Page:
Image from peagreenphysio.com

If the rider does practices Pilates regularly, they increase their own stamina and concentration and reduce the number of aches and pains. The horse’s condition can then improve and both rider and horse will have a better riding experience. Pilates exercises aimed specifically at horse riders will focus on balance, control and mobility and result in that all-important integration into the saddle!

As horse and rider learn to be in sync and each benefits the others’ position, so the horse’s movement can be used in therapy for those who do not regularly get to feel the movement of walking through their legs. For example, someone with a neurological problem who mostly uses a wheelchair will be unable to get the benefit of the walking movement in the lower back, pelvis and hips. By sitting on a horse in a hippotherapy session, they will be able to enjoy the freedom of that movement. A lot of children and adults alike in this position get so much physically as well as psychologically out of these sessions.

Image from wikipedia.org

Here is a series of exercises which can help a horse rider find balance in the saddle.

Bridging – with ball between the knees/circle around the knees.

It is important to achieve balance between the inner and outer thigh so these exercises can be done together.

IMG_9107PilPlusExercisesExhale and roll up into the bridge from the tailbone up through the spine, until your ribs, hips and knees are in a straight line, inhale to hold and exhale with each squeeze in on the ball, building up to 5 times. Peel back down into neutral and repeat 5 times.

IMG_9109PilPlusExercisesKeep some pressure out on the pads of the circle as you roll up into the bridge. Squeeze out on the circle 5 times. Peel back down and repeat 5 times.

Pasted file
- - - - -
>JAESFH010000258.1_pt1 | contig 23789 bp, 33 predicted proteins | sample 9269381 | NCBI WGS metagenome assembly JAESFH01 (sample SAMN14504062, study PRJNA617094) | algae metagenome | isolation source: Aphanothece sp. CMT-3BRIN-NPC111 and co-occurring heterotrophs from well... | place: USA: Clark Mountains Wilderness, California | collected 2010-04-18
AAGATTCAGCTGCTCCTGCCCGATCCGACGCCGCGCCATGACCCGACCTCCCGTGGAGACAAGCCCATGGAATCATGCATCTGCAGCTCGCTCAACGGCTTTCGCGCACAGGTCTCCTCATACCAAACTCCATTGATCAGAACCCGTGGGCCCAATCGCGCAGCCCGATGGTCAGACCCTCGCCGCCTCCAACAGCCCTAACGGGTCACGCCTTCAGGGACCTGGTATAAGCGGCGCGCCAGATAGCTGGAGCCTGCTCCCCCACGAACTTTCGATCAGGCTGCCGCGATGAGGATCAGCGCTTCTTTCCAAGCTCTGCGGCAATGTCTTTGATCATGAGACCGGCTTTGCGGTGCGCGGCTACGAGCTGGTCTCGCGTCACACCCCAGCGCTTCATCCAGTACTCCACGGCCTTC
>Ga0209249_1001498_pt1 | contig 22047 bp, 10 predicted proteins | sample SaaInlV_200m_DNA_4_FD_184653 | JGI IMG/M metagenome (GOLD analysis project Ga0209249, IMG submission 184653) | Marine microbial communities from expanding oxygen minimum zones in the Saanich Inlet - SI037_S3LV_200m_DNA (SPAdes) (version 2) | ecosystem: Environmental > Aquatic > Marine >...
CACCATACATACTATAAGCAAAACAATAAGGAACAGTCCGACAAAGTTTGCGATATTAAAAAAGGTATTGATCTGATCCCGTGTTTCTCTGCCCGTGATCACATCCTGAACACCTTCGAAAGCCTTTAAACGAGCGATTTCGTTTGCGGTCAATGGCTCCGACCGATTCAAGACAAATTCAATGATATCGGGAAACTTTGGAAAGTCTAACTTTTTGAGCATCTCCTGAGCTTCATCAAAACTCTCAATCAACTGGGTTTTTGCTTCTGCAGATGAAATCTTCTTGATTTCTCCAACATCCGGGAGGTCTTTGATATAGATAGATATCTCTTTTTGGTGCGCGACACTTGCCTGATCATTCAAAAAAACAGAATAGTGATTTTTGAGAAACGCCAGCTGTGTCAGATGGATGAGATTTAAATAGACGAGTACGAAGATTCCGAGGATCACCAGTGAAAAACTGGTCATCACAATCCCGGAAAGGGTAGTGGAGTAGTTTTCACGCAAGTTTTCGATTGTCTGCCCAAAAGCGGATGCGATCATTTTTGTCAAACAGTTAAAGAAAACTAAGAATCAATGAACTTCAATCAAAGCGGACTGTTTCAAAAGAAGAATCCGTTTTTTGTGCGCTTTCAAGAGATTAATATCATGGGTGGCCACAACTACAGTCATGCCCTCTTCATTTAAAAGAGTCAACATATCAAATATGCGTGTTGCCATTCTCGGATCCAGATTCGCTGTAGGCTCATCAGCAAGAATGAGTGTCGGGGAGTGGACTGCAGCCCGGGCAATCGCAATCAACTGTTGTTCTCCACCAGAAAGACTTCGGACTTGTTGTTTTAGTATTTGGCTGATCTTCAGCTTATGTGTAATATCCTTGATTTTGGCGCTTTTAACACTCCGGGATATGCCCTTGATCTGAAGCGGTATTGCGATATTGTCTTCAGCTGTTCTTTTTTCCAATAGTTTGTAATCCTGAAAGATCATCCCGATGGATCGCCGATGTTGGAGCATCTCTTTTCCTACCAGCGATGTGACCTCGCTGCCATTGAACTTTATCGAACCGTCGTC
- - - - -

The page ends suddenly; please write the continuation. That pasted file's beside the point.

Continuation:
Roll up

IMG_9211PilPlusExercisesStart sitting upright with your arms out in front of you. Keep the shoulders back and the chest upright as you exhale and tuck the tailbone under and roll the lower back to lean back, as far as you are able to maintain the abdominal muscles drawn in (not doming up). Inhale to hold, then exhale to roll back up into sitting and sit tall before repeating. Repeat 10 times.

Hip twist level 4 on ball

IMG_9556PilPlusExercisesLying with the ball underneath your tailbone, take your knees up into table top, using your arms beside your hips for light balance. Keeping one knee upright, exhale and slowly take the opposite knee out to the side, keeping the foot in alignment (you may not get very far!) then inhale and return to the centre and repeat on the other side. Repeat 10 times on each side. Aim for symmetry between the movements to each side.

Please do not perform theses exercises unless you have been cleared by a doctor or physiotherapist to do so. Please see your Pilates instructor/physiotherapist if you have any questions about these exercises.